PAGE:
Guanciale or jowls or pork cheek bacon (above). Pretty much any part of the hog and be cured and smoked and sliced for bacon, but cheeks are especially good because they have a nice fat to lean ratio. They are thin and not as fatty, so they normally need only a three to four days in the cure. This is a jowl with a salt and herb cure on it.


Lardons (above) are little cubes of bacon, great for flavoring other dishes like soups, beans, salads, stir fries, eggs, etc. Just cut slab bacon into cubes. Try this: Cut slab bacon into 3/4″ cubes and heat them in a pan until they are almost done. Then pour in an Asian BBQ sauce, perhaps a huli-huli sauce (a type of teriyaki sauce) or a yakitori sauce and simmer a few minutes. Heck, you can even use a Kansas City style barbecue sauce and make bacon burnt ends!

Pancetta is Italian streaky bacon from belly or side that is cured with salt only and rolled into a log, but not smoked.

Salt pork. According to USDA “Salt pork is not bacon”. Although it is salted, it is much fattier, and, unlike bacon, it is not smoked. It is generally cut from the hog’s belly or side. Because salt pork is so salty, cooks often blanch or soak it to extract some of the salt before using.”

streaky bacon

Slab bacon (above) is a large section of side or belly that is cured and smoked, but not sliced.

Speck. In Germany, Austria, and Northern Italy, dry cured belly, with more muscle than fat is smoked and dried and sliced like American bacon. It is a cross between prosciutto and American bacon.

Related articles

Published On: 3/15/2019 Last Modified: 6/12/2024

Share on:
  • Meathead, Founder And BBQ Hall of Famer - Founder and publisher of, Meathead is known as the site's Hedonism Evangelist and BBQ Whisperer. He is also the author of the New York Times Best Seller "Meathead, The Science of Great Barbecue and Grilling", and is a BBQ Hall Of Fame inductee.


High quality websites are expensive to run. If you help us, we’ll pay you back bigtime with an ad-free experience and a lot of freebies!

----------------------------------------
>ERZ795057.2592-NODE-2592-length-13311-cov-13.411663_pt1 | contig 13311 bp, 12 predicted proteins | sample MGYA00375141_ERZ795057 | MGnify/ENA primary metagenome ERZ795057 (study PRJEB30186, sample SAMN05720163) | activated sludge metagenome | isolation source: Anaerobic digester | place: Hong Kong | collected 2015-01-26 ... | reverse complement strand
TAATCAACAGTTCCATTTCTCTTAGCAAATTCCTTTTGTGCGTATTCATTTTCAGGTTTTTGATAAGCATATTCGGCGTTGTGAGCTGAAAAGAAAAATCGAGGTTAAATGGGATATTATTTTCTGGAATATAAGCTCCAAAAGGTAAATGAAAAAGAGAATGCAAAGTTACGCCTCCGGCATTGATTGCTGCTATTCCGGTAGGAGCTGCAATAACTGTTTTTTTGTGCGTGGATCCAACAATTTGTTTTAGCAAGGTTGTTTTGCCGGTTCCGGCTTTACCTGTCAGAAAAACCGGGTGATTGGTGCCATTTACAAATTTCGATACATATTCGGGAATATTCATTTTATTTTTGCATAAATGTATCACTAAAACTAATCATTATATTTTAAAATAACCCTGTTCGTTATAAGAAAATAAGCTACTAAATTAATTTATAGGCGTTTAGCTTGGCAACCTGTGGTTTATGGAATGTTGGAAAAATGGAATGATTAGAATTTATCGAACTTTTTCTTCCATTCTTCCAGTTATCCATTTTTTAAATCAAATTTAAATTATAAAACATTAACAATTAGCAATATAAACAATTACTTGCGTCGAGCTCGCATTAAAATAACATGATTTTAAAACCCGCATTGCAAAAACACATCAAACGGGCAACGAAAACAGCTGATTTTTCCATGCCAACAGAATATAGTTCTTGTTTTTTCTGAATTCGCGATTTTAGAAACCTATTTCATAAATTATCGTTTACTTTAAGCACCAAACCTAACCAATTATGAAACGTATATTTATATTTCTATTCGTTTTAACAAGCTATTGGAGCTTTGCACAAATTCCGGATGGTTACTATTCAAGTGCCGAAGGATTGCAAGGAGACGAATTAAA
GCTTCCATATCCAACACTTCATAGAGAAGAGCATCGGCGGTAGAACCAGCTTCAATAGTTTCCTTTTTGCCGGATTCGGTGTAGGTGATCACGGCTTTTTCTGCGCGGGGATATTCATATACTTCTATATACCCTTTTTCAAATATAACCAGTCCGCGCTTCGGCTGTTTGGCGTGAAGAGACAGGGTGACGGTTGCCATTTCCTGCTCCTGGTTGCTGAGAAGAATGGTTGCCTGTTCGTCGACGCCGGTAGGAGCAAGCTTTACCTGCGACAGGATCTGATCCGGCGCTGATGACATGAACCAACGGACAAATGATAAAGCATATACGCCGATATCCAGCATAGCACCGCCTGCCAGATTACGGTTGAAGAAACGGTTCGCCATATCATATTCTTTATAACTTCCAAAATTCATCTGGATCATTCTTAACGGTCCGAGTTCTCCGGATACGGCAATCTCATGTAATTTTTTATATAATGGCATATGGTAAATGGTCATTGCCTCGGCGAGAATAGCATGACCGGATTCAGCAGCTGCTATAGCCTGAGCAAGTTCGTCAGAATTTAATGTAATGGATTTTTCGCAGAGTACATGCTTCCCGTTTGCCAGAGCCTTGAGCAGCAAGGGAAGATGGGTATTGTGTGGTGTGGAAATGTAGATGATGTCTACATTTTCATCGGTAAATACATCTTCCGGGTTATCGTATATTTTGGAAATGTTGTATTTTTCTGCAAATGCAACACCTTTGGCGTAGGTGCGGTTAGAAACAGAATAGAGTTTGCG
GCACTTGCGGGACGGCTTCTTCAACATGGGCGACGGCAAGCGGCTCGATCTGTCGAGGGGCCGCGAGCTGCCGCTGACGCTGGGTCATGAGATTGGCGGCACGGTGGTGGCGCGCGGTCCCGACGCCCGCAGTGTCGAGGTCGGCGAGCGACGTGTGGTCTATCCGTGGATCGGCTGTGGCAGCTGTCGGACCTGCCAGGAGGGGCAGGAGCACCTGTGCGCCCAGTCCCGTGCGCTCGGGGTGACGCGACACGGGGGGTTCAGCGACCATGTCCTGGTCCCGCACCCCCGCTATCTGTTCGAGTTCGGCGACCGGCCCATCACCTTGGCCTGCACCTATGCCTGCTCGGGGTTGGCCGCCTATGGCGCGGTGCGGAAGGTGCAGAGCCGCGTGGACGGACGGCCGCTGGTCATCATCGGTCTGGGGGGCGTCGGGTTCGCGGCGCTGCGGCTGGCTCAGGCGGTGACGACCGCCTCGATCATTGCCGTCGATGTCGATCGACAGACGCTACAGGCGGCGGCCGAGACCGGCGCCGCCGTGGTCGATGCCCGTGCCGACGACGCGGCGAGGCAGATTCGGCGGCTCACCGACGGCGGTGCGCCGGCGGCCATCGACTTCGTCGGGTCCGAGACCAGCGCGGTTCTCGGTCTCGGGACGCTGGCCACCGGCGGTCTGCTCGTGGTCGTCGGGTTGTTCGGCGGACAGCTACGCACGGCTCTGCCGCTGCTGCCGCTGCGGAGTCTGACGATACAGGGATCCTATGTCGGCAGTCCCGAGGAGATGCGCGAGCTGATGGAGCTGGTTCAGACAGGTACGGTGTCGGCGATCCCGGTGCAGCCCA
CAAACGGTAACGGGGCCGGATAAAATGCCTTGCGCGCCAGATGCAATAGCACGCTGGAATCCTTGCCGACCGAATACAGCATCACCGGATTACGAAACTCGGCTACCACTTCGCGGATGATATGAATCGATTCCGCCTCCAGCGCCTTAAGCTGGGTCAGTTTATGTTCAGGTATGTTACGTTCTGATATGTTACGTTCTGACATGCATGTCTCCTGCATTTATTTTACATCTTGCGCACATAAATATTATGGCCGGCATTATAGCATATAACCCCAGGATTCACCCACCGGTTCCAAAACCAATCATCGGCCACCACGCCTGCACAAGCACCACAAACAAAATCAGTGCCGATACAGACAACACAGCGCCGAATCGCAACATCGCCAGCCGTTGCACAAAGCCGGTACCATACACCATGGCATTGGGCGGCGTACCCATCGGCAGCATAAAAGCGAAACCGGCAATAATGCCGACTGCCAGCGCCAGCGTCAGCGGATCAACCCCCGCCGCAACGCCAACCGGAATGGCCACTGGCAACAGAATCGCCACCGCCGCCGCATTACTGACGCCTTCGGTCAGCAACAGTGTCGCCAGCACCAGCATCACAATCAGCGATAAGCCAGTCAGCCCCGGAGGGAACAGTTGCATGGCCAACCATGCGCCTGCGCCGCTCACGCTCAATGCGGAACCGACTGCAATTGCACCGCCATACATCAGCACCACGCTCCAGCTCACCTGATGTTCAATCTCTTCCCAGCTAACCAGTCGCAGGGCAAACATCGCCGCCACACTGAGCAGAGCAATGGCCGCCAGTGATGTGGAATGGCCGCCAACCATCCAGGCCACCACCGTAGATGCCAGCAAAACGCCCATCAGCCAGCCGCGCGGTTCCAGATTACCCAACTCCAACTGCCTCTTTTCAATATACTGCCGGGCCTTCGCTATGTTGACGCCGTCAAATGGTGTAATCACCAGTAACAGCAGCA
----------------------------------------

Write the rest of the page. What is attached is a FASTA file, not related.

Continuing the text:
Millions come to every month for high quality tested recipes, tips on technique, science, mythbusting, product reviews, and inspiration. But it is expensive to run a website with more than 2,000 pages and we don’t have a big corporate partner to subsidize us.

Our most important source of sustenance is people who join our Pitmaster Club. But please don’t think of it as a donation. Members get MANY great benefits. We block all third-party ads, we give members free ebooks, magazines, interviews, webinars, more recipes, a monthly sweepstakes with prizes worth up to $2,000, discounts on products, and best of all a community of like-minded cooks free of flame wars. Click below to see all the benefits, take a free 30 day trial, and help keep this site alive.

Post comments and questions below


1) Please try the search box at the top of every page before you ask for help.

2) Try to post your question to the appropriate page.

3) Tell us everything we need to know to help such as the type of cooker and thermometer. Dial thermometers are often off by as much as 50°F so if you are not using a good digital thermometer we probably can’t help you with time and temp questions. Please read this article about thermometers.

4) If you are a member of the Pitmaster Club, your comments login is probably different.

5) Posts with links in them may not appear immediately.



Click to comment or ask a question...


These are not paid ads, they are a curated selection of products we love.

All of the products below have been tested and are highly recommended. Click here to read more about our review process.

Use Our Links To Help Keep Us Alive

Many merchants pay us a small referral fee when you click our “buy now” links. This has zero impact on the price you pay but helps support the site.